Fasting in the month of Ramadan can improve a person’s health, but if the correct diet is not followed, one is prone to acquire some ailments related to the digestive health. Dyspeptic symptoms are frequently encountered during Ramadan including GERD, indigestion, bloating and heartburns, particularly after eating too much at lftar or Suhoor meals. Eating in moderation and elimination of foods that can trigger gastroesophageal reflux is helpful.
Gastrointestinal problems tend to be more common and severe in people with diabetes compared with the nondiabetic population. Therefore, extra vigilance is needed for the people with diabetes who are allowed to fast after consulting their physicians.
When people with peptic ulcers fast for long, the acids in the stomach can cause pain – this is a common issue with such cases. The condition is not fatal and can be managed with right medical support and care. A peptic ulcer is an open sore in the upper digestive tract. There are two types of peptic ulcers, a gastric ulcer, which forms in the lining of the stomach, and a duodenal ulcer, which forms in the upper part of the small intestine. Stomach ulcers occur when the thick layer of mucus that protects your stomach from digestive juices is damaged. This makes the digestive acids to eat away at the lining tissues of the stomach. The most common symptom is a burning sensation or pain in the area between your chest and belly button. Normally, the pain will be more intense when your stomach is empty and it can last for a few minutes or several hours. Other, less specific symptoms of stomach ulcers include bloating, burping, acid reflex, heartburn (burning sensation in the chest). The pain lessens when you eat or drink.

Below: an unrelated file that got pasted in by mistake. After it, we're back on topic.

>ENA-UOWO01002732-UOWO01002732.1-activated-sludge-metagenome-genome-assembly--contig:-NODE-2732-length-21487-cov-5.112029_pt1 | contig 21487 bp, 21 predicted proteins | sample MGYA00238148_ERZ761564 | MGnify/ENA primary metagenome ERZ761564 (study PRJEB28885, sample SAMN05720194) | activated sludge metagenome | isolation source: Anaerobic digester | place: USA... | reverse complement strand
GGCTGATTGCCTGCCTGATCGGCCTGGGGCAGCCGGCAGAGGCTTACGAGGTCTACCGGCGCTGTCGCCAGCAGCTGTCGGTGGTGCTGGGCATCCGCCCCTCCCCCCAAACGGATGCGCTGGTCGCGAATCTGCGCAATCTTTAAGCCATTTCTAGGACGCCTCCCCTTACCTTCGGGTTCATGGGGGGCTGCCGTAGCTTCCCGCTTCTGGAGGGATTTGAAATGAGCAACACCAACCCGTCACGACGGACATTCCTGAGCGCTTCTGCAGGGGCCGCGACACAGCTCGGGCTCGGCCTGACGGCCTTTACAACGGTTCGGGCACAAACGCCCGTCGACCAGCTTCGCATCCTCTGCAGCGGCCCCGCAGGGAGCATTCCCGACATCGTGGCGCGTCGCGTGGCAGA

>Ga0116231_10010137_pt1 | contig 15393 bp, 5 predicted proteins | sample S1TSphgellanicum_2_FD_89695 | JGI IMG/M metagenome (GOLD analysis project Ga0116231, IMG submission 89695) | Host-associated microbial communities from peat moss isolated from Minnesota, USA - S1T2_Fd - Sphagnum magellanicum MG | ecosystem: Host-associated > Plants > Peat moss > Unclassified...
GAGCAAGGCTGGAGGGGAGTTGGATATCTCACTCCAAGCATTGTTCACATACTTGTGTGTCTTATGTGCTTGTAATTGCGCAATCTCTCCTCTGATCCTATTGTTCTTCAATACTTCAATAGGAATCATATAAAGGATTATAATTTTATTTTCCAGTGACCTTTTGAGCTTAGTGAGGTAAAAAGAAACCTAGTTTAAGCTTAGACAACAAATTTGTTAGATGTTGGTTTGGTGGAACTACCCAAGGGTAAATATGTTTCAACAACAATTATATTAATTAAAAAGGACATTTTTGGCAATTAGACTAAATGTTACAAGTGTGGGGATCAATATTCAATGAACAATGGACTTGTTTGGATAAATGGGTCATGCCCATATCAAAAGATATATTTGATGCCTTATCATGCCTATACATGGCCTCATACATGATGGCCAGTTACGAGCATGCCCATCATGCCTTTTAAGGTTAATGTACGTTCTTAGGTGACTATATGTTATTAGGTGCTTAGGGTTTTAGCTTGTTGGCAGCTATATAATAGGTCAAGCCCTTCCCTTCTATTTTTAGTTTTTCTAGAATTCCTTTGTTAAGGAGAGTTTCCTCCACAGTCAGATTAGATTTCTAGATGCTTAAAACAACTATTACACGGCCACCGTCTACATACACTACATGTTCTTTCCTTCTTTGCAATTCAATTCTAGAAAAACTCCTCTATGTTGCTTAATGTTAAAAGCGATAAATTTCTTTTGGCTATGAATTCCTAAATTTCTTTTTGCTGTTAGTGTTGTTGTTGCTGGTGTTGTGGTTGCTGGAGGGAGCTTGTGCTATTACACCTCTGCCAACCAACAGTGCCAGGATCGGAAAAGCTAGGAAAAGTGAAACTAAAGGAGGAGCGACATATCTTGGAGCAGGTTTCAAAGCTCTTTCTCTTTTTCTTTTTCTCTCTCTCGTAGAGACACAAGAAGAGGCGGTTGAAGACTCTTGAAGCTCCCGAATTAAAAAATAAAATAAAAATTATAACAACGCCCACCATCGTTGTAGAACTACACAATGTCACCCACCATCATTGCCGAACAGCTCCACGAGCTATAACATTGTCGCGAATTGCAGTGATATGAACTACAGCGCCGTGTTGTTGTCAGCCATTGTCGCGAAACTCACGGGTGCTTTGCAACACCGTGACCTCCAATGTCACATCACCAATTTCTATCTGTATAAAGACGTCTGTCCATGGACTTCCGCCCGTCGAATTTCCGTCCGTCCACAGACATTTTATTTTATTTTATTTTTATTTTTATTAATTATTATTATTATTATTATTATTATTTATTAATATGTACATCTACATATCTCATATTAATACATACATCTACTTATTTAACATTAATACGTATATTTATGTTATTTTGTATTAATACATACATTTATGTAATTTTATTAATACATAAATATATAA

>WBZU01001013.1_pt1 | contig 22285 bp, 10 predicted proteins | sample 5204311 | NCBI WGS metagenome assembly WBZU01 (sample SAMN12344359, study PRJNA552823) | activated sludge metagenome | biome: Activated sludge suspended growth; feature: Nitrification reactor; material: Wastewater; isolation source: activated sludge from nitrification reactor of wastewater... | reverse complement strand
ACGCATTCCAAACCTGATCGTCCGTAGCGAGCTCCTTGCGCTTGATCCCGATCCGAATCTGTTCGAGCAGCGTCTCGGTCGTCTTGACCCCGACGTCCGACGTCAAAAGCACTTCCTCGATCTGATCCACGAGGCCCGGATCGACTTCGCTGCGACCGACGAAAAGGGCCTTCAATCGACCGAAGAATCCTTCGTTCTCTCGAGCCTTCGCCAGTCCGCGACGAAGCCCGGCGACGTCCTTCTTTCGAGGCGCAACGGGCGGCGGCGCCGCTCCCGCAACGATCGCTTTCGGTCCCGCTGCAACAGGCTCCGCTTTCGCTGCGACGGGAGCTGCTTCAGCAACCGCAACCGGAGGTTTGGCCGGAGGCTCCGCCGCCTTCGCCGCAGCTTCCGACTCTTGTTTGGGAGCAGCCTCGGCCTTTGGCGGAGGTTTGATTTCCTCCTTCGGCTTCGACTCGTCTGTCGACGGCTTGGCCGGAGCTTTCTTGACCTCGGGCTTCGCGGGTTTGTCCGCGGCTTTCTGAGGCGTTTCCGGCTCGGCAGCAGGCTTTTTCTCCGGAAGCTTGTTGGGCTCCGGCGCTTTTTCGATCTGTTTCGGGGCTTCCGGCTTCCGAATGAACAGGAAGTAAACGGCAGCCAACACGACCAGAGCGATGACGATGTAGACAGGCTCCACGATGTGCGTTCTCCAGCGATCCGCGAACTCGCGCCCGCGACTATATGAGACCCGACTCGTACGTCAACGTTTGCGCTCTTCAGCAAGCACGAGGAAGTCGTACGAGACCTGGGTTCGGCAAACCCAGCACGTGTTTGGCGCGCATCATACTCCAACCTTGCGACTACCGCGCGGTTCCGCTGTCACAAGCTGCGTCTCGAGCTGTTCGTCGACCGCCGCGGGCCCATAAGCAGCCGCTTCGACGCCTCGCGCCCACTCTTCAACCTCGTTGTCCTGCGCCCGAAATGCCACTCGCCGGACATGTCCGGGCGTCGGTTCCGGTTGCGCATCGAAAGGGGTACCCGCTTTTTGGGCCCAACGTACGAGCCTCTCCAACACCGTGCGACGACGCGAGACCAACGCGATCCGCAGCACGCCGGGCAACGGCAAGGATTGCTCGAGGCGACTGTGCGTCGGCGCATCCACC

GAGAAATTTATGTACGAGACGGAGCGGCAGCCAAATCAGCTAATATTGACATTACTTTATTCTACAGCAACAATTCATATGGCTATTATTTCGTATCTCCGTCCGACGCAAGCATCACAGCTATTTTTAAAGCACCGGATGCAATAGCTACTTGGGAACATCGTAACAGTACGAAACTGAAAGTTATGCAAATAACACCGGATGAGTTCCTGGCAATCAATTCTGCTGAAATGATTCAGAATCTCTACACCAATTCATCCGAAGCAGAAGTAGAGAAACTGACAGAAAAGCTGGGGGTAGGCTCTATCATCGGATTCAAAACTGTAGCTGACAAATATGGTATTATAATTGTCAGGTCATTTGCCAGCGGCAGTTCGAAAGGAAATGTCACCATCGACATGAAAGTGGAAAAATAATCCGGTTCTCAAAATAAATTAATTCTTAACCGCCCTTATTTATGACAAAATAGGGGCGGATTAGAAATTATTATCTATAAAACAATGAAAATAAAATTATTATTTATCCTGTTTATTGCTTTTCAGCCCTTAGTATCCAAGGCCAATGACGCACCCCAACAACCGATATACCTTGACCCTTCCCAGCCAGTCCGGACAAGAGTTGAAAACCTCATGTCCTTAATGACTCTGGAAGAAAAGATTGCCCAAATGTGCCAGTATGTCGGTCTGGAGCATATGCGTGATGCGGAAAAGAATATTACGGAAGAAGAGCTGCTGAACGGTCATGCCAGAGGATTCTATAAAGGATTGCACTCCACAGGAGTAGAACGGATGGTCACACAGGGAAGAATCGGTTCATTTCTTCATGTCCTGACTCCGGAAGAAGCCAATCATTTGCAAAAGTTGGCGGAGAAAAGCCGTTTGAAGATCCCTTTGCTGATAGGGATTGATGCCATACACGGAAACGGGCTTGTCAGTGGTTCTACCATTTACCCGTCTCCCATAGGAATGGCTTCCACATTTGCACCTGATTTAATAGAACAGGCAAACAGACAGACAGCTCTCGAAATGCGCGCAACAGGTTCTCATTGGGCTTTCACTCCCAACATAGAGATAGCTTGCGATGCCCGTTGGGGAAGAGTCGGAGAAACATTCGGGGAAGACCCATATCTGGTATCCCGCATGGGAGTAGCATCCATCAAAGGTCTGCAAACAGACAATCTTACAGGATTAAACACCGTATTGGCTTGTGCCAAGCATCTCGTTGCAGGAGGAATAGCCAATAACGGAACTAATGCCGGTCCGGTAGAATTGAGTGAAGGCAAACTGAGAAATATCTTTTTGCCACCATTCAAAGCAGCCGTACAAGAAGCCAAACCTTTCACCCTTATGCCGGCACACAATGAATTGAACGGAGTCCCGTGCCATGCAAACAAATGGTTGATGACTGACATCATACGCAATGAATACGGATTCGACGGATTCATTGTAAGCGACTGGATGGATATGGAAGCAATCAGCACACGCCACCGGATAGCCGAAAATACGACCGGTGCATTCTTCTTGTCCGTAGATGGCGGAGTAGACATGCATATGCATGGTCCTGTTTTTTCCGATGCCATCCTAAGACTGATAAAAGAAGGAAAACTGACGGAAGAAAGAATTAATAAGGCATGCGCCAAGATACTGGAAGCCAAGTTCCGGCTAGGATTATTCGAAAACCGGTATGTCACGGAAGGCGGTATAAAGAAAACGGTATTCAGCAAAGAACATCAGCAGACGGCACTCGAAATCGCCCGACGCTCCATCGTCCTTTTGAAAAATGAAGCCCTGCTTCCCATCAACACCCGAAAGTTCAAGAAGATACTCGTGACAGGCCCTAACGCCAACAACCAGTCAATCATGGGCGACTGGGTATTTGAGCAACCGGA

Some foods can make ulcers worse, while some provide a preventive and healing effect. Greasy and acidic foods are most likely to irritate your stomach, as are spicy foods. To reduce ulcer pain, avoid coffee, including decaffeinated coffee, carbonated beverages (soda), chilies and hot peppers, processed foods.
Adopt a moderate approach when breaking your fast, eat in smaller portions, but more frequently. For instance, start off with dates and light food before giving it a rest after Maghrib prayers, followed by the main meal prior to Taraweeh prayers. Do not sleep straight away after Suhoor as this can result in acid reflux. Drink lots of water to replenish the daily losses, which we unconsciously lose via breathing, sweating and going to the toilet.
For patients who are on long term medications, discuss with your doctor about any necessary changes, for example, splitting the dose to optimize the medication effect. Do not let fasting affect your compliance towards your medication.
Eating habits to consider
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